The second was the common use of planes like the Boeing 747 for military purposes. While the aircraft was clearly identified as a passenger craft, suspicion of U.S. actions caused the Soviet fighter pilot to conclude it well may have been a military plane in disguise.

The crucial problem was the aircraft was off course and there was nothing to prevent it happening again in other remote area. Something needed to be done. So President Reagan ordered that the signals from the military’s Global Positioning System be made available for civilian use.

Today, most smartphones have GPS receivers that allow users to never be lost. Most rental cars either come with a GPS receiver built in or one can be rented. Many new vehicles have them as standard equipment.

Art explained that the system relies on signals from satellites that are precisely timed. By measuring the delay between when it left the satellite and when it arrives at the receiver and knowing how fast signals move, the receiver can calculate how far it is from the satellite. By using at least three satellites in different positions, only one location can have a particular combination of delays.

For us, these inexpensive GPS receivers have revolutionized our travel. We no longer leave on a trip with a suitcase weighted with maps. Instead, they are displayed on Art's phone and the GPS receiver pinpoints where the phone is located on the map. Both Katie and her sister Mariya have extensively used their smartphones in this fashion as well.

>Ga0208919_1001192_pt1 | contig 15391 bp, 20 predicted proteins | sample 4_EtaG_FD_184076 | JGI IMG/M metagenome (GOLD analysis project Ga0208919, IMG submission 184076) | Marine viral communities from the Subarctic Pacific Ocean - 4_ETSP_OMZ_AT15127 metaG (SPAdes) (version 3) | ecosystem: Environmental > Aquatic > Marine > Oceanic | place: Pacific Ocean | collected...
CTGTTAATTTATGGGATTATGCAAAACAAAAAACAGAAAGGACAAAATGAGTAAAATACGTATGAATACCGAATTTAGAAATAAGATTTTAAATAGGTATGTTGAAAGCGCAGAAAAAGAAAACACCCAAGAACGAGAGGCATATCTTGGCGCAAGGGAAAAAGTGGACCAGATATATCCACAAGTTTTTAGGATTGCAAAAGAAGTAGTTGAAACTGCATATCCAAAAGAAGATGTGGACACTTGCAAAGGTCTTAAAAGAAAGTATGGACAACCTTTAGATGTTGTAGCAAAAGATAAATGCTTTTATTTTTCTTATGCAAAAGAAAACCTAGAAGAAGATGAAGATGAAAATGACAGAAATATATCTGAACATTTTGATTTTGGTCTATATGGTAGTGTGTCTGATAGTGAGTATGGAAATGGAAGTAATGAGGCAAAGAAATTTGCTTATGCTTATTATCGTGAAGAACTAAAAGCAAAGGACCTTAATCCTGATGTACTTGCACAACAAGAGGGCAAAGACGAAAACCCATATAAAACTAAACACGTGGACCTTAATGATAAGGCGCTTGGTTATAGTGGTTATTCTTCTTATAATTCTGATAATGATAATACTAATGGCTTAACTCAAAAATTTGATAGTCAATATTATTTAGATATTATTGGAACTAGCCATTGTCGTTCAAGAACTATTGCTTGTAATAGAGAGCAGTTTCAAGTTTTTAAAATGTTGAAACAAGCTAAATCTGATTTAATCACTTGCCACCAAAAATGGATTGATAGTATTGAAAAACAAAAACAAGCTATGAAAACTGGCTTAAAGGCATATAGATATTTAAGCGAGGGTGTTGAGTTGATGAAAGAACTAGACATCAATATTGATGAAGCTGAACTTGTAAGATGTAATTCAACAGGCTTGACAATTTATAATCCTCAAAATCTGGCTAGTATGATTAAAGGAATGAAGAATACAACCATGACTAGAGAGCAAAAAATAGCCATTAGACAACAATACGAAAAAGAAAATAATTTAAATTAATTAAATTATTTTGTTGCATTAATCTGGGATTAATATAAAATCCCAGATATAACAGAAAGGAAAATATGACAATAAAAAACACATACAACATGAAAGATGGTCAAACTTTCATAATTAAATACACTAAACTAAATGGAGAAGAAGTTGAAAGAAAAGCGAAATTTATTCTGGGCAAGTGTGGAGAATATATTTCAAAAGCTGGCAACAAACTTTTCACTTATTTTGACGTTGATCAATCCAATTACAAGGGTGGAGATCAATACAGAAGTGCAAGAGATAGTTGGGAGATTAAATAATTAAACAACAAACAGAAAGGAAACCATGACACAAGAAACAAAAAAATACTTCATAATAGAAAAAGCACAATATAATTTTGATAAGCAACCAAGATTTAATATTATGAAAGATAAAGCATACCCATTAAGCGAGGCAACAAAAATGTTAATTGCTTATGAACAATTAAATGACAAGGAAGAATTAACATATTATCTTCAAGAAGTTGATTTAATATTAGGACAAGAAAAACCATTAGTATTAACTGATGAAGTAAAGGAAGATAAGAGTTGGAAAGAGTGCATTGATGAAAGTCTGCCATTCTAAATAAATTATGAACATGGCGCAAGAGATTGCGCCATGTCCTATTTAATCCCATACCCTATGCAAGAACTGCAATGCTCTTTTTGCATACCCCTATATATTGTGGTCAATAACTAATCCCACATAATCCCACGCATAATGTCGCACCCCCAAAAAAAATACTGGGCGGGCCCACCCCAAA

The smartphone game “Pokémon Go” uses the GPS signals to guide players to various locations where the player appears to interact with Pokémon creatures.

Although I never use it directly, GPS has been a real benefit to me as well. When we first began traveling, I was the navigator - or was supposed to be. But soon, rather than watching the map, I would be looking out the window at something. The next thing I knew, I was totally lost. Art failed to find this amusing.

And I’m apparently not alone. Our friends David and Laurel were traveling in Great Britain a few years ago. After they returned, we asked how it went. David replied that they had a great time, but then added, “But someday I must write a book titled, ‘How GPS saved our marriage.’”

Sept. 16, 1983 was the day when President Reagan’s order took effect and the GPS system became available for civilian use. It’s another of those technological innovations that cause our kids to say they are glad they weren’t born "back then" before it was available.

Art and Katie, lower right, sit at the edge of Stanislas Square in Nancy, France, using their smartphones to plot our sight-seeing walking tour of the city. On his phone's map, Art always marks where we parked the car so we have no problems locating it in European cities where few streets are straight or follow a simple pattern.